"I think our mutual passion for music was a very special bond for us," says cellist Stéphane Tétreault, recalling Jacqueline Desmarais, his friend and benefactor who died on March 3 at the age of 89.
In 2012, Desmarais purchased the 1707 “Countess of Stainlein, Ex-Paganini” Stradivarius cello for him to play. It's valued at $6 million.
In December 2017, Stéphane Tétreault played Elgar's Cello Concert on a European concert tour with Yannick Nézet-Séguin and l'Orchestre Métropolitain. (Luc Robitaille)
Jacqueline Desmarais was the widow of Quebec billionaire Paul Desmarais, who predeceased her in 2013. Her philanthropy was legendary in the classical music community: she provided bursaries to hundreds of young Canadian musicians through her foundation; paid for the construction and installation of the Grand-Orgue Pierre-Béique in the Maison symphonique de Montréal; was chair of the Montreal Symphony Orchestra Foundation from 1989-99; and she financed entire productions at New York's Metropolitan Opera. (The Met has announced they'll dedicate the remaining performances of Elektra, conducted by Yannick Nézet-Séguin, and the live global cinema relay and radio broadcast of Rossini's Semiramide on Saturday, March 10, to her memory.)
It's no understatement to say her philanthropy has changed the lives of hundreds of classical musicians, none more so than cellist Tétreault.
"She had this energy, this joie de vivre that was extremely contagious. I don't think you could be in the same room as her without feeling that vivacious energy," Tétreault told CBC Montreal's Daybreak, describing how he came to meet Desmarais.
"I was giving a concert in Montreal in 2010 with I Musici and conductor Maxime Vengerov. I was 17 at the time. For the occasion, I gave a little interview on TV. Mrs. Desmarais wasn't in town at the time, but she was watching the news the night of the concert. She saw me go by on TV. She immediately wrote down my name and the next day, she was speaking to her assistant and asked her, 'Do you know the young cellist Stéphane Tétreault? Apparently he was in concert last night in Montreal.' And the assistant said, 'Yes, I was actually at that concert.' Thereafter, she asked that I play for her and she came to a few of my concerts and we quickly developed a very close friendship."
Before long the subject of a new cello came up. "She noticed that I had a very beautiful cello at the time, an English antique cello that had been loaned to me, and I had been very furtunate to be playing since the age of 12. But she did wonder, 'Oh, maybe he could use another instrument.' So she asked me to check, and just by chance, a beautiful Stradivarius cello, the one in question, was available in Boston, on auction. It had previously belonged to the great American cellist Bernard Greenhouse. It's a legendary instrument.
"So I went to try it in Boston, fell in love with the instrument, but was a good boy and decided to try many other cellos, just to make sure that one was the special one. So I also went to New York and London, and tried some of the most amazing cellos on the market at that time, and I mean, I was 18 at that point, and for an 18-year-old cellist to be able to try those cellos is unbelievable. So then, when she announced to me that she had won the Strad cello at auction, that was one of the most beautiful moments of my life."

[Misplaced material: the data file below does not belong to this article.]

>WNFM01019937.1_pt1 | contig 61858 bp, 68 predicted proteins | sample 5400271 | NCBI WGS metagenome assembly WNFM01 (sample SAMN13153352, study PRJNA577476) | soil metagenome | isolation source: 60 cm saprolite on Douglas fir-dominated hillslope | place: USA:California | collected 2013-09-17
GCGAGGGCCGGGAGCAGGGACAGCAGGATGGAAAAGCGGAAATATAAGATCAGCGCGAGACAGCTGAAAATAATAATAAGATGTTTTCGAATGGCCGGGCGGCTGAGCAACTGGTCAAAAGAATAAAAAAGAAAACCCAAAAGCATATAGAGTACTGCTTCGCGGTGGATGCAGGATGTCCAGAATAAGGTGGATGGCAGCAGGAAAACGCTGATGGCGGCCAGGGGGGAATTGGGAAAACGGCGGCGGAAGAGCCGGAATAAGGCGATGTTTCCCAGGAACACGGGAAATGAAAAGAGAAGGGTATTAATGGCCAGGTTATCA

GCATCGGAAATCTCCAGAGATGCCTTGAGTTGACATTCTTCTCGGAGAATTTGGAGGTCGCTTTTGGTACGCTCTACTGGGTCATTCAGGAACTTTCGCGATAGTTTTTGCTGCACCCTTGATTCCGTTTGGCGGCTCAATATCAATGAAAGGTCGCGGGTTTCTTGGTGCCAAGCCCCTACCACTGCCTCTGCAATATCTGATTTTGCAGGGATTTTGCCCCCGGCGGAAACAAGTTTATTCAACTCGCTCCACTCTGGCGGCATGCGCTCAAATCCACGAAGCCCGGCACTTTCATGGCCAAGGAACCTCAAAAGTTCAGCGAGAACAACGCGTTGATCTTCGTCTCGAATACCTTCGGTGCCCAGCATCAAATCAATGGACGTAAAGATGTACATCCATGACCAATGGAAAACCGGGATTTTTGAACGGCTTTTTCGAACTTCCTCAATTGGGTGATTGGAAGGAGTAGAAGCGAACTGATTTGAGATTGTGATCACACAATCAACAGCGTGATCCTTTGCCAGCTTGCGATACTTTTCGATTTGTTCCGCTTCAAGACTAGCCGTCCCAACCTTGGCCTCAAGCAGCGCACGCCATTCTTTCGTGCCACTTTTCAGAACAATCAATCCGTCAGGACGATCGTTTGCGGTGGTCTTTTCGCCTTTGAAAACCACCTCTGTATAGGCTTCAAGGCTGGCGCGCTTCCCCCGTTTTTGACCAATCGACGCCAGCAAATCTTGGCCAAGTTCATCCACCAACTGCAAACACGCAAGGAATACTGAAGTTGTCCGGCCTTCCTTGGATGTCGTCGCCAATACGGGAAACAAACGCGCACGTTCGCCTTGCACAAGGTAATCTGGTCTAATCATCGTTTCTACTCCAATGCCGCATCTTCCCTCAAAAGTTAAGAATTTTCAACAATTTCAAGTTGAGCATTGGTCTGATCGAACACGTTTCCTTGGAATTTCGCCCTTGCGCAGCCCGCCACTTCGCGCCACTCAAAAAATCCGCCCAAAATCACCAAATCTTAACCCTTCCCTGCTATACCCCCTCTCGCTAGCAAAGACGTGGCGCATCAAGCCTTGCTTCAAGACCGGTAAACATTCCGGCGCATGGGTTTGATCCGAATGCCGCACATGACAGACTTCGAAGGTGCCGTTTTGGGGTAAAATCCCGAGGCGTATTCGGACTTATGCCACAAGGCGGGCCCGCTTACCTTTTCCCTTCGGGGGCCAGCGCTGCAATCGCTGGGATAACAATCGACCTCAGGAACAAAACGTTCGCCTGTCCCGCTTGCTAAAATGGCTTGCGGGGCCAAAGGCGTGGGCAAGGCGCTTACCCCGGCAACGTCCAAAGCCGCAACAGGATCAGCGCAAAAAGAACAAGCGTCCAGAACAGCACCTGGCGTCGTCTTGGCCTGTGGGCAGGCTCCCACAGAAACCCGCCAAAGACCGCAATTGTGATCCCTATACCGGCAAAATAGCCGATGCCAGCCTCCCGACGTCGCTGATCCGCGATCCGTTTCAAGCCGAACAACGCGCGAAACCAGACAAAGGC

"I think she had this enormous passion for music, for art," continues Tétreault. "I don't think I've ever seen such no-strings-attached generosity. It was really her absolute pleasure to help young musicians in their careers. She was even more excited than we were, sometimes, as musicians, whenever a new success would happen in our careers. If she could do anything to help, she was always willing."
'It allows you to dream'
Tétrault says his Strad enables him to realize his ideal. "When you grow up, it's always a question of trying to imagine a colour or a tone or phrasing that you could do on the cello. And sometimes, if you have a less-than-adequate cello, you say, 'Oh, if I had a better cello, I could do what I imagined.' Now, I can honestly say that if I can't do what I imagine on the cello, then it's completely my fault! [Laughs] It's such an amazing instrument, and it allows you to dream and to imagine infinite possibilities, so to have that on loan to me is an amazing opportunity."
How will Tétreault remember Desmarais? "I think that keeping her memory alive through the cello and through my various engagements and music-making is very important." He says he's had "an avalanche of memories" since learning of her death. "Keeping those with me, and remembering her is extremely important to me."
Tétreault performs Samuel Barber's Cello Concerto in A Minor with the Ottawa Symphony Orchestra and conductor Alain Trudel on March 19. Details here.
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